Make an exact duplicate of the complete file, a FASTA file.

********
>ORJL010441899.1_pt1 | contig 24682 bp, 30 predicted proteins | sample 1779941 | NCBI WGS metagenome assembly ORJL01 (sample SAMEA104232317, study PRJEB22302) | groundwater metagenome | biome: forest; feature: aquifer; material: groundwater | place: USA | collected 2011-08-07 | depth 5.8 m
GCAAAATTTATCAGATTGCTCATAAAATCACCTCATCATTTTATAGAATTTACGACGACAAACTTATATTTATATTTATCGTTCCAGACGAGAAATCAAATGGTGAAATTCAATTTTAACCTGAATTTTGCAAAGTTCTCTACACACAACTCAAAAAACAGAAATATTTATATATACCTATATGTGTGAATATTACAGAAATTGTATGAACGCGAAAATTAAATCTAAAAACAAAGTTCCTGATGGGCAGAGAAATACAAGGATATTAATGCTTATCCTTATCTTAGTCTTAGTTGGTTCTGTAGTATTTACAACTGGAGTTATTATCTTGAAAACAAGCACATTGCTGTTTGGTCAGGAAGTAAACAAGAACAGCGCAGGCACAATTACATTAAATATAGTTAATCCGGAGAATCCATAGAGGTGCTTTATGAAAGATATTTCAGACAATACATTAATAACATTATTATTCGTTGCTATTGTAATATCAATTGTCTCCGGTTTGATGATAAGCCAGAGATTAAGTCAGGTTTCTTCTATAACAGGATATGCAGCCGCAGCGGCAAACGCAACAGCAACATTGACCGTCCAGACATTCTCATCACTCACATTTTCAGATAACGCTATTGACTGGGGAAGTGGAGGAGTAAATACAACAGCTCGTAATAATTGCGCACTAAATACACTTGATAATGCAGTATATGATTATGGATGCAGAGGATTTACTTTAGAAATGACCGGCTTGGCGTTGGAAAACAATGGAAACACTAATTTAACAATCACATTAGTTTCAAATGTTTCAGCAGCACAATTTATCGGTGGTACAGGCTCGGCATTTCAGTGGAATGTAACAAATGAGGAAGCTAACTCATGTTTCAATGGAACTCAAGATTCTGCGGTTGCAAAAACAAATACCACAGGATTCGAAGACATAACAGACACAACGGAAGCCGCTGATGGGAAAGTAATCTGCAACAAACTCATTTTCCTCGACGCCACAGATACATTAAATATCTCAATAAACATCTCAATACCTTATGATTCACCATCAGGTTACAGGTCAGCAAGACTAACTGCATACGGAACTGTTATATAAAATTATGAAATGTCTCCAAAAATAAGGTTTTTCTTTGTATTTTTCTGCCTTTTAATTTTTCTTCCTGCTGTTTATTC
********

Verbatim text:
>ORJL010441899.1_pt1 | contig 24682 bp, 30 predicted proteins | sample 1779941 | NCBI WGS metagenome assembly ORJL01 (sample SAMEA104232317, study PRJEB22302) | groundwater metagenome | biome: forest; feature: aquifer; material: groundwater | place: USA | collected 2011-08-07 | depth 5.8 m
GCAAAATTTATCAGATTGCTCATAAAATCACCTCATCATTTTATAGAATTTACGACGACAAACTTATATTTATATTTATCGTTCCAGACGAGAAATCAAATGGTGAAATTCAATTTTAACCTGAATTTTGCAAAGTTCTCTACACACAACTCAAAAAACAGAAATATTTATATATACCTATATGTGTGAATATTACAGAAATTGTATGAACGCGAAAATTAAATCTAAAAACAAAGTTCCTGATGGGCAGAGAAATACAAGGATATTAATGCTTATCCTTATCTTAGTCTTAGTTGGTTCTGTAGTATTTACAACTGGAGTTATTATCTTGAAAACAAGCACATTGCTGTTTGGTCAGGAAGTAAACAAGAACAGCGCAGGCACAATTACATTAAATATAGTTAATCCGGAGAATCCATAGAGGTGCTTTATGAAAGATATTTCAGACAATACATTAATAACATTATTATTCGTTGCTATTGTAATATCAATTGTCTCCGGTTTGATGATAAGCCAGAGATTAAGTCAGGTTTCTTCTATAACAGGATATGCAGCCGCAGCGGCAAACGCAACAGCAACATTGACCGTCCAGACATTCTCATCACTCACATTTTCAGATAACGCTATTGACTGGGGAAGTGGAGGAGTAAATACAACAGCTCGTAATAATTGCGCACTAAATACACTTGATAATGCAGTATATGATTATGGATGCAGAGGATTTACTTTAGAAATGACCGGCTTGGCGTTGGAAAACAATGGAAACACTAATTTAACAATCACATTAGTTTCAAATGTTTCAGCAGCACAATTTATCGGTGGTACAGGCTCGGCATTTCAGTGGAATGTAACAAATGAGGAAGCTAACTCATGTTTCAATGGAACTCAAGATTCTGCGGTTGCAAAAACAAATACCACAGGATTCGAAGACATAACAGACACAACGGAAGCCGCTGATGGGAAAGTAATCTGCAACAAACTCATTTTCCTCGACGCCACAGATACATTAAATATCTCAATAAACATCTCAATACCTTATGATTCACCATCAGGTTACAGGTCAGCAAGACTAACTGCATACGGAACTGTTATATAAAATTATGAAATGTCTCCAAAAATAAGGTTTTTCTTTGTATTTTTCTGCCTTTTAATTTTTCTTCCTGCTGTTTATTC